Prisoners should be allowed phones in their cells as well as televisions, the chief executive of the Scottish Prison Service has suggested.
Placing phones in cells can help people keep in touch with their families which could, in turn, help prevent reoffending, Colin McConnell said.
The SPS chief executive said he is a "fan of TVs in cells" for prisoners, with "loads of positives that come from that".
Loading article content
He also told MSPs on Holyrood's Justice Committee: "I would go much further. If I could be a wee bit reformist here, I would have telephones in cells as well. I know that might stick in the craw of certain members of the public and maybe some members sitting round the table here.
"It seems to me you get people to behave normally if you treat them normally; you try and recreate normality.
"One of the things that's generally accepted helps towards reducing reoffending is relationships and family contact. Anything reasonably and safely we can do to help sustain and develop family contact, we should give it a go."
Committee convener Christine Grahame said both televisions and phones in cells should come "with the caveat that presumably its monitored what they are watching and obviously phone calls, so people don't think they are in some kind of Marriot hotel instead of in prison".
Mr McConnell was also asked about prisoners having televisions in their cells by Labour's Graeme Pearson, a former director general of the Scottish Crime and Drug Enforcement Agency.
The South of Scotland MSP told how he visited Low Moss Prison in Bishopbriggs where inmates are not allowed to watch TV after 1am.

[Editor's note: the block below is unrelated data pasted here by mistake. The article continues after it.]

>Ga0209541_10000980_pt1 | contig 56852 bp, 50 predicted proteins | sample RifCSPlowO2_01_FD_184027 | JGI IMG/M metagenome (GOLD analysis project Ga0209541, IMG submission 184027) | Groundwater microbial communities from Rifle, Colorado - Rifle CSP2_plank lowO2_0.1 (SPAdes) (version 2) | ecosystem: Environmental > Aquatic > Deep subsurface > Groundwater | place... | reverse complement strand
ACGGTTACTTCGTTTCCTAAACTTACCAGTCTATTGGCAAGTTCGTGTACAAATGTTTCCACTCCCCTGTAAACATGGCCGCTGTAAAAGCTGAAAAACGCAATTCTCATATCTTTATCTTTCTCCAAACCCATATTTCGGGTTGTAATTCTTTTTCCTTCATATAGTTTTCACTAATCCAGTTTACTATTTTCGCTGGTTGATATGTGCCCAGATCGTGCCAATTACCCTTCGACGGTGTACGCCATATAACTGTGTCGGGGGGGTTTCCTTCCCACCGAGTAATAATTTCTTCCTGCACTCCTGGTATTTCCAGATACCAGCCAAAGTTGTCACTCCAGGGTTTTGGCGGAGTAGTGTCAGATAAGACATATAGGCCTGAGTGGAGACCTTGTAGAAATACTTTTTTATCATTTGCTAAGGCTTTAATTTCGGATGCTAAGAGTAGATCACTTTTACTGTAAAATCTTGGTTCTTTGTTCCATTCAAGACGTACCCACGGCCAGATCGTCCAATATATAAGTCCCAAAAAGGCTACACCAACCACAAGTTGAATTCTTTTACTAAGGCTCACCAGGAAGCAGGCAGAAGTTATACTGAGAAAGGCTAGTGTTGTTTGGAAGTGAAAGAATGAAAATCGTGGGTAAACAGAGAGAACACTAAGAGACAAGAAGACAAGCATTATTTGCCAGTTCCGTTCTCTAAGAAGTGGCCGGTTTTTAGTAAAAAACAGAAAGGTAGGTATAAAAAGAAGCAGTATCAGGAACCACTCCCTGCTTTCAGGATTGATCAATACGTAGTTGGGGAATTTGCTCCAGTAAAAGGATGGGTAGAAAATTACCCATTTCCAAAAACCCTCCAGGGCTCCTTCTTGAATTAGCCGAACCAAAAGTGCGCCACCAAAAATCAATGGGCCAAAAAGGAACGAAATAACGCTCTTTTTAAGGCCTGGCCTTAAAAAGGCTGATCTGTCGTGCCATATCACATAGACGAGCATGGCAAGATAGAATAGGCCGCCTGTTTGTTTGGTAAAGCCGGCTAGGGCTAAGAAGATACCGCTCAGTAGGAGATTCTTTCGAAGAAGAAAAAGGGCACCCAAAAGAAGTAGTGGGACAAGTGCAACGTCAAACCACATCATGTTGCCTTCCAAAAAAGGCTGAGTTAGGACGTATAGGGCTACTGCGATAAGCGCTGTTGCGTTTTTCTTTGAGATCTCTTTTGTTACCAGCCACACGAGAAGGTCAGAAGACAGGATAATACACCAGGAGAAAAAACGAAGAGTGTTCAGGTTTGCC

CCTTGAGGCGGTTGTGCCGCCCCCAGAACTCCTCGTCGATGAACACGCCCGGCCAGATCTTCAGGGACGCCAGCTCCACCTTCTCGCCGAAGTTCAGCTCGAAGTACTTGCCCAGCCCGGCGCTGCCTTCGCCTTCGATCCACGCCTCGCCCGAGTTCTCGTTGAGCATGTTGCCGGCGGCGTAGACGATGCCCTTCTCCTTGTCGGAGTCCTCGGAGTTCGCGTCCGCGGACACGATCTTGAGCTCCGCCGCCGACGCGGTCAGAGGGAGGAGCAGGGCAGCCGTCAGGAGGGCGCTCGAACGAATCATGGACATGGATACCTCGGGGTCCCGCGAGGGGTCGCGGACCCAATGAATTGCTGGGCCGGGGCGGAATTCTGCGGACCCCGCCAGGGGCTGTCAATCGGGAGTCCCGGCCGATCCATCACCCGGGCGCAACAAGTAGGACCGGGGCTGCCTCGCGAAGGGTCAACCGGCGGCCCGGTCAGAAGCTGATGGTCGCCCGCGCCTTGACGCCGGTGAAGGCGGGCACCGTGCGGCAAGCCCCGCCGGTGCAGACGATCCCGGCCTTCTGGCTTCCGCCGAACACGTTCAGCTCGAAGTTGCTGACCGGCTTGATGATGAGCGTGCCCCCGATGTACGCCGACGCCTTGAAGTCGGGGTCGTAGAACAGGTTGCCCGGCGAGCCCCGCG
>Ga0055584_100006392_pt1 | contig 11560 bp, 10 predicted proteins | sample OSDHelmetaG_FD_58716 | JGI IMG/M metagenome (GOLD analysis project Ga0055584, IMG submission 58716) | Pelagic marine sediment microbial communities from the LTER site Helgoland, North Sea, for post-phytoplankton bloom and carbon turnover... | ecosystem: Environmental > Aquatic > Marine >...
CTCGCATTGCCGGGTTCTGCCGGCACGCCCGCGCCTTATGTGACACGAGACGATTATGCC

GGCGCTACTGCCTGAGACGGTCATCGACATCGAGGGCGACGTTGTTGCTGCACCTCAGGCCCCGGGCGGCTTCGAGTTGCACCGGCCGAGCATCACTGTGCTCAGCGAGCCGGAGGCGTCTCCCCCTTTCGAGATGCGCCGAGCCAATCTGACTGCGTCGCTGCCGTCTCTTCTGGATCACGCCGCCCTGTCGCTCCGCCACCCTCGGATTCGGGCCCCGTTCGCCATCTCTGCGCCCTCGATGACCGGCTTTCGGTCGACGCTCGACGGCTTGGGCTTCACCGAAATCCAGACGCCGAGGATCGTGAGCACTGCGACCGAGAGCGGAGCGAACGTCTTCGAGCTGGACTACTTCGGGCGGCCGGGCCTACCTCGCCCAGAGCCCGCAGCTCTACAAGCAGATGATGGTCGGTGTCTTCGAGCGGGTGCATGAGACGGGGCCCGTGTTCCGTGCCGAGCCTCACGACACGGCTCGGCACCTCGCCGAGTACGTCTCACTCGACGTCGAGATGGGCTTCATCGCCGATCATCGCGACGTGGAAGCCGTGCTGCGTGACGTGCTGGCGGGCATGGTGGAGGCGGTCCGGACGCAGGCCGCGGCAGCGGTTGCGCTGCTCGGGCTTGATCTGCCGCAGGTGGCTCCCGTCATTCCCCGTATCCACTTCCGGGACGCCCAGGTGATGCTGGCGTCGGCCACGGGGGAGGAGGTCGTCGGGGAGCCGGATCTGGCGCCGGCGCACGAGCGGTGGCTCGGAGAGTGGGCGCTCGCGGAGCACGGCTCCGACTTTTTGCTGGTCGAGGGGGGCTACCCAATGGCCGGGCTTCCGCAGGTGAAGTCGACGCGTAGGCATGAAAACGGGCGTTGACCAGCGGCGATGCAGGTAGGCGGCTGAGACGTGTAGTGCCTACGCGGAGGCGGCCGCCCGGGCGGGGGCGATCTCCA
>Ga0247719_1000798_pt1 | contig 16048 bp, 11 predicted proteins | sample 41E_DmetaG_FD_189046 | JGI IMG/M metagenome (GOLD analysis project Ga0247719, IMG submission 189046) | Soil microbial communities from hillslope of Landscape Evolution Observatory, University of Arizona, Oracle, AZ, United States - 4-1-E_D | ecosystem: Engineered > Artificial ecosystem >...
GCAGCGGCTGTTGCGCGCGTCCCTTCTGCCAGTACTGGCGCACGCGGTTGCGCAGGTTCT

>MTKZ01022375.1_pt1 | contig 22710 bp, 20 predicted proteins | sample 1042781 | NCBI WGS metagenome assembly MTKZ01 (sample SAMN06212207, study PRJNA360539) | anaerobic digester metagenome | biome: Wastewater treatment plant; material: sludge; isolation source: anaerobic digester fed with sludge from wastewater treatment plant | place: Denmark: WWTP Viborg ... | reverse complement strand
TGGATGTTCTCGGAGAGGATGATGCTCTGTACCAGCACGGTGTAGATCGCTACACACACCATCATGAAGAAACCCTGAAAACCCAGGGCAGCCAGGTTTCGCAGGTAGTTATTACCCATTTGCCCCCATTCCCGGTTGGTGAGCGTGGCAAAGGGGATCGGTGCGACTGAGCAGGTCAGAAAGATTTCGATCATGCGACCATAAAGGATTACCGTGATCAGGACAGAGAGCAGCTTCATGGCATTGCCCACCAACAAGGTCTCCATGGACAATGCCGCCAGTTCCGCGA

Mr Pearson said this appears to have a "very positive effect on the prison" because it encourages prisoners to go to sleep, "which means in the morning they are more engaged and ready to go out and do something".
He then asked if this television curfew should be extended to all prisoners so they "get to their beds and get up in the morning".
Mr McConnell said there are "pros and cons" to having a curfew. Television could be a "window on the world".
He said: "It's about keeping informed about what's going on and actually it's a displacement activity as well. If it stops somebody thinking horrible thoughts about themselves or others and encourages discourse about Coronation Street, the news or whatever it might be, I think there's loads of positives that come from that.
"I know it's one of those issues that polarises people but I think there's a place for it. Whether it should have a curfew, I think there are pros and cons. I'd much rather treat people with the respect and decency in the sense of 'please use it sensibly' and those that don't, we might have to curtail it."